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Thank you, Dawn Buckingham, Texas Land Commissioner, for your opinion piece against the climate charter. I want to express my gratitude to the electric company and the oil and gas industry for how they contribute to my comfort, to the comfort of our city and to the livelihoods of its many employees.
I sympathize with your position against the climate charter. I, too, wish that climate chaos was not upon us and that there was no need to change. I wish that a warming atmosphere didn’t result in 18 weather events in 2022 across the nation that each cost over a billion dollars, while taking 450 lives.
I wish that increased temperatures weren’t adding to the severity of storms, like the 60 inches of rain in Houston’s Hurricane Harvey that killed 100 people and caused $125 billion worth of damage. I wish that 14 tornadoes didn’t hit northern Texas in December in one day and that the 2022 fire in our neighboring New Mexico didn’t cost $65 million, destroying 859,906 acres.
I wish we could just go on as “business as usual” and that oil and gas industry had no negative effects.
I wish this well-established business, which provides so many life-giving services, wasn’t exacting a terrible price on the lives of climate refugees and those who will live beyond you and me — our grandchildren.
I wish there was a simple way forward and no complexity. But there isn’t. That’s why I support the climate charter with its three goals of reducing El Paso’s contribution to climate change, investing in an environmentally sustainable future and advancing climate justice.
The half of signatories who were under 35 to get this on the ballot have a keen grasp of the calamity of “business as usual.” As a 73-year-old educator, I have respect for their efforts to work towards a cutting-edge, innovative and just green economy.
With the charter, we will be following in the footsteps of the flourishing cities of San Antonio, Houston, Dallas and Austin. They all have climate plans that bring green jobs to their cities. El Paso has a brain drain with only .01% population growth, while those cities are growing.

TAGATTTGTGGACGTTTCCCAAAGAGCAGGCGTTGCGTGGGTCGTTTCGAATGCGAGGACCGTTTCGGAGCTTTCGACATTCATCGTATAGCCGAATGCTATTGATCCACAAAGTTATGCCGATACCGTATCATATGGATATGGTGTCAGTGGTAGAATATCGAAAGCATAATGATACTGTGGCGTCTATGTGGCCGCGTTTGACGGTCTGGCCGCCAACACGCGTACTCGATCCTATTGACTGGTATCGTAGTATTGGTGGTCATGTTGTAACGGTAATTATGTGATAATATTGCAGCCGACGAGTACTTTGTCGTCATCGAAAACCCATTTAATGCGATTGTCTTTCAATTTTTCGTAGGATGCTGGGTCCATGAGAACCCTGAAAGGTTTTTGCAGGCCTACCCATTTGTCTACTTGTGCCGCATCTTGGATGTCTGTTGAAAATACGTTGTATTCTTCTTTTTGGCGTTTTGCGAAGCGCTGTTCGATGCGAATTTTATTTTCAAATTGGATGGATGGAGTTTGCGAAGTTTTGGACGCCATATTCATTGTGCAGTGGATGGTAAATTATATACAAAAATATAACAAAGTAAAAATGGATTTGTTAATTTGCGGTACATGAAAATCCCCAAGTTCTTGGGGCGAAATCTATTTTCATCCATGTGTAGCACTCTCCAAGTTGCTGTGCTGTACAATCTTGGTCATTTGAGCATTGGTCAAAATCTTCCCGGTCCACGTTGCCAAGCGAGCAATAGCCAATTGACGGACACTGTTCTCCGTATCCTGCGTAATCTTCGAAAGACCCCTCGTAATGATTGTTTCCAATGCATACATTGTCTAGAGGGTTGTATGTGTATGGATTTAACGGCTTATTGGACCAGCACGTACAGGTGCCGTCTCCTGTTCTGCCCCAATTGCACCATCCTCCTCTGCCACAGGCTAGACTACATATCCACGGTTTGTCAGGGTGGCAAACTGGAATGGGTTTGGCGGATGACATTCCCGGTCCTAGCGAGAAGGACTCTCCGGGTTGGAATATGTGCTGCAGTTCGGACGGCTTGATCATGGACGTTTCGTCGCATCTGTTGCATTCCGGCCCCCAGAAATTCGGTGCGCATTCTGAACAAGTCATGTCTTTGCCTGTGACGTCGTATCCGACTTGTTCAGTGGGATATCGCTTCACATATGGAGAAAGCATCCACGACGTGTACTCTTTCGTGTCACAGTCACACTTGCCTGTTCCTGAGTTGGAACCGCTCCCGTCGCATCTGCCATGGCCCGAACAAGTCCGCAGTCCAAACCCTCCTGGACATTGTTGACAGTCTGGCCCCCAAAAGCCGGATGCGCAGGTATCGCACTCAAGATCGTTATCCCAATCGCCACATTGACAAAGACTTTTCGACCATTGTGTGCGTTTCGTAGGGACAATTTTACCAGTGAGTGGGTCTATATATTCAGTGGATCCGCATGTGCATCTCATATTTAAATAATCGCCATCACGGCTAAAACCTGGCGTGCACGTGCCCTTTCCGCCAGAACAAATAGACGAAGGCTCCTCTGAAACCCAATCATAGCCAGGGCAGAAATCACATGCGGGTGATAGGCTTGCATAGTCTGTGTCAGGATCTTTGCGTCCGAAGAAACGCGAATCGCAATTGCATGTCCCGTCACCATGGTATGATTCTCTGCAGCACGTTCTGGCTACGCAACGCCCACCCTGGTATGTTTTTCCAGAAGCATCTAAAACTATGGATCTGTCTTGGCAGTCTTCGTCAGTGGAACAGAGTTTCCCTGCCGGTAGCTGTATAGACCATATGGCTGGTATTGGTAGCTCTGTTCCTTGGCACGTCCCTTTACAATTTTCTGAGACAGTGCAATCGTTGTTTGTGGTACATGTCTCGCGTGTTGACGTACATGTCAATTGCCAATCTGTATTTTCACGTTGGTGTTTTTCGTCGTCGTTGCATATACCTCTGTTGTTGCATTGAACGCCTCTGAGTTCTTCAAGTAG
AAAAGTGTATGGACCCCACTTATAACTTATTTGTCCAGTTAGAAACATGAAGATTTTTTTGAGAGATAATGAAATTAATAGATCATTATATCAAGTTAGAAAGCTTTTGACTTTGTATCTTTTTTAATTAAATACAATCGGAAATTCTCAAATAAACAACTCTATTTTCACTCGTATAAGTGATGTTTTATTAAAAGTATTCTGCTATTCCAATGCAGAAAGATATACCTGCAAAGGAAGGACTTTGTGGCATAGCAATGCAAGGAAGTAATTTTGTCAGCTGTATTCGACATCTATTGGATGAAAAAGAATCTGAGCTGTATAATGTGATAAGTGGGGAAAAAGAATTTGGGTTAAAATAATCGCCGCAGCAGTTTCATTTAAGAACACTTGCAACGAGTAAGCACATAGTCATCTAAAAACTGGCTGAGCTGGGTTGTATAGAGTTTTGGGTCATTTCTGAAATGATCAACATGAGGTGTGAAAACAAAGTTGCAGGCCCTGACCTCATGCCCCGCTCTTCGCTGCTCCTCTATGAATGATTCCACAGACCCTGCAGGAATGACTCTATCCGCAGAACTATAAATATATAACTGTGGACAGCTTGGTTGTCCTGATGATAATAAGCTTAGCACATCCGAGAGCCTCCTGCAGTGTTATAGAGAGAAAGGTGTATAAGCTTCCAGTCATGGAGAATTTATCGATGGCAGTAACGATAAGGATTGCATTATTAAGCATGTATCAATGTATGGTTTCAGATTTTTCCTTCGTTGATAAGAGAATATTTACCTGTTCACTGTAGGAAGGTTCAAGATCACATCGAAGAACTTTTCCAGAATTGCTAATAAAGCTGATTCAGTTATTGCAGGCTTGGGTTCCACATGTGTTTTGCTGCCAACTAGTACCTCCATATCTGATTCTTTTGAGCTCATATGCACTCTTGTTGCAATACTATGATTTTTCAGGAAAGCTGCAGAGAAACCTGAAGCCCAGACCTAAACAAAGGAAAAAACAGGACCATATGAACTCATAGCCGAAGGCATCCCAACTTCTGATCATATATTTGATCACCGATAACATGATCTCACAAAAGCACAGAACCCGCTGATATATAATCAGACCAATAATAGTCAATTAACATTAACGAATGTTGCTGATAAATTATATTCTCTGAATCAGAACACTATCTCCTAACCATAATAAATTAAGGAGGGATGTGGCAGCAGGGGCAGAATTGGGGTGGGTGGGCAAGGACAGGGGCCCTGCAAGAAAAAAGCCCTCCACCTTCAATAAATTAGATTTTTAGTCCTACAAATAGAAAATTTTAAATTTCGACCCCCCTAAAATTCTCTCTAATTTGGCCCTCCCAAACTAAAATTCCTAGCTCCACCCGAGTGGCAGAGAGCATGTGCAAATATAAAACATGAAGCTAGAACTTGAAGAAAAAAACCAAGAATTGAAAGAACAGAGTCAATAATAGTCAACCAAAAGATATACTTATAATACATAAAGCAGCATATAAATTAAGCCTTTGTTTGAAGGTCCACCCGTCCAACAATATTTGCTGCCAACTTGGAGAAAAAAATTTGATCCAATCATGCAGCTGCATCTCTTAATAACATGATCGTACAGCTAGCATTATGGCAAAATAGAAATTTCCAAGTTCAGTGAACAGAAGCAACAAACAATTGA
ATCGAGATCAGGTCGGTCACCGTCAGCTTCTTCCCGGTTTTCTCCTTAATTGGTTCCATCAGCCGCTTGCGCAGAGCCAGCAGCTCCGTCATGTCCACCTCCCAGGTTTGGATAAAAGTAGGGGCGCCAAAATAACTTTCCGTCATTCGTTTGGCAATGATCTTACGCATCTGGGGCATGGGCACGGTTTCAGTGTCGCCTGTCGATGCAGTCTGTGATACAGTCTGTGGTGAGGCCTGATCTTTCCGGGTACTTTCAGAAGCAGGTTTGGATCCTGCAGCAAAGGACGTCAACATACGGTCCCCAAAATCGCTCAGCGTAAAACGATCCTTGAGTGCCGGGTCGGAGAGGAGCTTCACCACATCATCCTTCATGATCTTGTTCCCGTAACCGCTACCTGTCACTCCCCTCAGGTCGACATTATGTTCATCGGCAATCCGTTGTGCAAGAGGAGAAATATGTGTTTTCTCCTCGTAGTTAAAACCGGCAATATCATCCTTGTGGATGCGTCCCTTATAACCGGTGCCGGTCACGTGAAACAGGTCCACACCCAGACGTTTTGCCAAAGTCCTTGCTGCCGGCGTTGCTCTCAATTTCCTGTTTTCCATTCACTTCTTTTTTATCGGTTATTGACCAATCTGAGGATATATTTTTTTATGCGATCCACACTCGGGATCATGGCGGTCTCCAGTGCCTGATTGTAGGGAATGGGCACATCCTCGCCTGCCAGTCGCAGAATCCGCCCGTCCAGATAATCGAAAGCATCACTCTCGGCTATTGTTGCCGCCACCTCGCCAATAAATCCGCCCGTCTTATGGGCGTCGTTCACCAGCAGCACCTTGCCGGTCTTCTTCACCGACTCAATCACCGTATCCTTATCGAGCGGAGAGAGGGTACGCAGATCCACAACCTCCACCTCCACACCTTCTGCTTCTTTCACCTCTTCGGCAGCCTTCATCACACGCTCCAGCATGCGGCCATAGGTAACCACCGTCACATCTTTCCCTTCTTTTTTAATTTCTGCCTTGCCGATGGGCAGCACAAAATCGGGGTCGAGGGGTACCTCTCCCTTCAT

The climate charter is a beginning. It sets goals and values the democratic process. I am in favor of the city creating solar power jobs and having buildings use rooftop solar whenever possible. After the initial investment is paid off in five years, the city will have access in perpetuity to clean energy. The $11 million dollars paid to El Paso Electric in 2022 would be available for other purposes. This was not mentioned in the outside consultant’s study.
The charter is a call to study opportunities, to move in the direction of a non-fossil fuel-based economy. I understand this is threatening to the fossil fuel industry, which knew in 1977 from Exxon’s study that CO2 emissions could elevate the temperature by 2-3 degrees and threaten life on the planet.
The El Paso Chamber doesn’t acknowledge the 170,000 jobs that will be created using the innovation of the green economy and help stop El Paso’s brain drain. Its study misrepresents the charter as a mandate instead of a call to weigh possibilities. There will be no requirements for individuals or small businesses to use solar.
Yes, Ms. Buckingham, fossil fuel is tried and true — and dirty and lethal. I wish it wasn’t so.
It is a daunting task to support Texas, our veterans and our children without destroying the earth, air and water in the process. The climate charter is a step in El Paso addressing the reality that the warmer planet is making bigger storms, higher seawater, more droughts, more wind, more migration, more fires, and more floods. This is a heavy lift and we need every sector to think outside the box and work together. That’s the invitation of the climate charter.
Laurie Marshall is a member of the Eco El Paso Board and the founder of Unity Through Creativity Foundation.